Mexico thwarts Hezbollah bid to set up South American networkRead the rest.
Militant group employed Mexican nationals with ties to Lebanon to target Israel and the West, Kuwaiti newspaper reports.
By Jack Khoury and Haaretz Service
Mexico foiled an attempt by Hezbollah to establish a network in South America, a Kuwaiti newspaper reported on Tuesday.
Hezbollah operatives employed Mexicans nationals with family ties to Lebanon to set up the network, designed to target Israel and the West, the Al-Seyassah daily said.
According to the report, Mexican police mounted a surveillance operation on the group's leader, Jameel Nasr, who traveled frequently to Lebanon to receive information and instructions from Hezbollah commanders there.
Police say Nasr also made frequent trips to other countries in Latin America, including a two-month stay in Venezuela in the summer of 2008.
Nasr was living in Tijuana, Mexico at the time of his arrest, the report said.
The report follows warnings from the United States that Hezbollah and its backer Iran are stepping up operations in the region.
Good News for Tea Party people from the Texas Tribune:
Texas GOP Incorporates Some Tea Party Positions
by Morgan Smith
If the rainbow flavors of the Tea Party feature a common taste, it’s that of fiscally restrained government — and the anti-Washington and pro-state fervor that comes along with it. Not coincidentally, that was the overwhelming theme of the Republican Party of Texas’ recent convention, setting the tone — as the Democrats did in their state gathering — for the November general election.
Gov. Rick Perry railed against the “shameful excesses” of Washington in his opening address. U.S. Rep. Michele Bachmann of Minnesota, a keynote speaker, praised a limited government that acts within its “jurisdictional boundaries” and excoriated the “unlimited credit card people” that make up the “cabal” of the nation’s Democratic leadership. And Attorney General Greg Abbott's constant assurances that he was defending the state’s rights against the overreach of the federal government were characteristic of all the statewide officials’ nods toward the Constitution and states’ rights. Does all this rhetoric mean the Tea Party’s growing influence within the state GOP has initiated a shift in focus from social to fiscal issues?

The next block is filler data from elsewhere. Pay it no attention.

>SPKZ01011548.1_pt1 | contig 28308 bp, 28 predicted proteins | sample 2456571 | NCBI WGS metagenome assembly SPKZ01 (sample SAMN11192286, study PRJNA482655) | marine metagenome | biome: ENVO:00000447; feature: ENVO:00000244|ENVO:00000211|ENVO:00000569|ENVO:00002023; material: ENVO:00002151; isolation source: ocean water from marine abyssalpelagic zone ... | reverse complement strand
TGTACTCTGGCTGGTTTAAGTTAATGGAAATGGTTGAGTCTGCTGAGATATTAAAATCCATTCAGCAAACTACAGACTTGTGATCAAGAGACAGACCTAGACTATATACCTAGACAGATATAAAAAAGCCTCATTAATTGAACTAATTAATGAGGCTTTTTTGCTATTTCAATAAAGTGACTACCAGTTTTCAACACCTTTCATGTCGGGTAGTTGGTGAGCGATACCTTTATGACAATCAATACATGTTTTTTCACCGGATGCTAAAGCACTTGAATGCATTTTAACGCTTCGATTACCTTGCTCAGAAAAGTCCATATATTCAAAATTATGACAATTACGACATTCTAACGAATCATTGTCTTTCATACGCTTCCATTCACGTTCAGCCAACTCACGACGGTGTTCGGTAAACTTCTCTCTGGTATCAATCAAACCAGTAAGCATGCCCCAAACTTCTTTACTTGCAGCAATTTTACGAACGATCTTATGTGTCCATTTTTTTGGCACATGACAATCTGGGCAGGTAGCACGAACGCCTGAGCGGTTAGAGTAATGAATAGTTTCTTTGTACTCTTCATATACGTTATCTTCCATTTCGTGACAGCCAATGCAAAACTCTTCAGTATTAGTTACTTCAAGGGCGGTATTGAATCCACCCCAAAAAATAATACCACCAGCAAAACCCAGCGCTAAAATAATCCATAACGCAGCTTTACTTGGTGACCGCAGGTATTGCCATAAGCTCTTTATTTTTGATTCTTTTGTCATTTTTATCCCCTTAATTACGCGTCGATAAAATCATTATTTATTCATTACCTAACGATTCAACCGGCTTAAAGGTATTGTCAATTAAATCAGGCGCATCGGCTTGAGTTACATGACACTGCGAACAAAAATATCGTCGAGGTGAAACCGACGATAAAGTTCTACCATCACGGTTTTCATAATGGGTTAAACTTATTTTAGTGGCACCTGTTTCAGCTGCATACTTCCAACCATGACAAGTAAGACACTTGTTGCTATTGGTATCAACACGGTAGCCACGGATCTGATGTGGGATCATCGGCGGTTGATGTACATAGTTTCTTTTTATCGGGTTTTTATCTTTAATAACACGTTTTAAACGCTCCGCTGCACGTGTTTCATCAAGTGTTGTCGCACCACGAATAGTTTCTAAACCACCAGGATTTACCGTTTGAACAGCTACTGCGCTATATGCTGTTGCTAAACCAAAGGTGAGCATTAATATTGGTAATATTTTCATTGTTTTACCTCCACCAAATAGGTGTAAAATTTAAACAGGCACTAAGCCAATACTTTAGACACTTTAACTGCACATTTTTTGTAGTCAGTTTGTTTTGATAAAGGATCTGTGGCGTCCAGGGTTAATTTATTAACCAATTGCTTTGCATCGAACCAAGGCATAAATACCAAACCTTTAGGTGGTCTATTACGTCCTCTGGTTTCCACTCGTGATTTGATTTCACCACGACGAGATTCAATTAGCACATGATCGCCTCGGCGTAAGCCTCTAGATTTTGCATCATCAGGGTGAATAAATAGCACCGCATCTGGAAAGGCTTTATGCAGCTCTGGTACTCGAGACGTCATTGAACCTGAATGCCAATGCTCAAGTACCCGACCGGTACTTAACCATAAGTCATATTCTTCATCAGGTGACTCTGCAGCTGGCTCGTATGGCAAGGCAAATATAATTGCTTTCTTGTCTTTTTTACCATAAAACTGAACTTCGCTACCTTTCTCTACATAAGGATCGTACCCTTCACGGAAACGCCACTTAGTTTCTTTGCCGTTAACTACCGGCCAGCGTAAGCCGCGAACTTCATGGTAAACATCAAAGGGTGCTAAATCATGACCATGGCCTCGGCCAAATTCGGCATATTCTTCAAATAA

It’s easy to read the ascendancy of Steve Munisteri as party chairman as a token of that movement. Munisteri campaigned on his business bona fides and the contemptible state of the party’s finances. Cathie Adams, a former leader of the Eagle Forum and Perry favorite who came of age politically prior to the Tea Party’s insurgency, is known for her ferocious social conservatism, not her fiscal know-how. Debra Medina, the self-appointed flag-bearer of grassroots conservatism who has a history of scrapes with state party leadership — and of alliance with U.S. Rep. Ron Paul, the former libertarian presidential candidate and a hero to some Tea Partiers — is claiming Adams’ defeat as part of her legacy.
Read the rest.
From KTVU in California
Flag Mural Reappears On Sunol Highway Hillside
SUNOL, CAlif. -- Angered by California Department of Transportation removal of an American flag mural from a highway hillside, two men have painted a replacement in time for the Fourth of July celebrations.
Steve Giordano and Jim Gallagher scaled the hillside on Saturday and had the flag back in place for Sunday’s Bay Area Independence Day celebrations. There was no word from Caltrans whether or not the new rendition would be removed.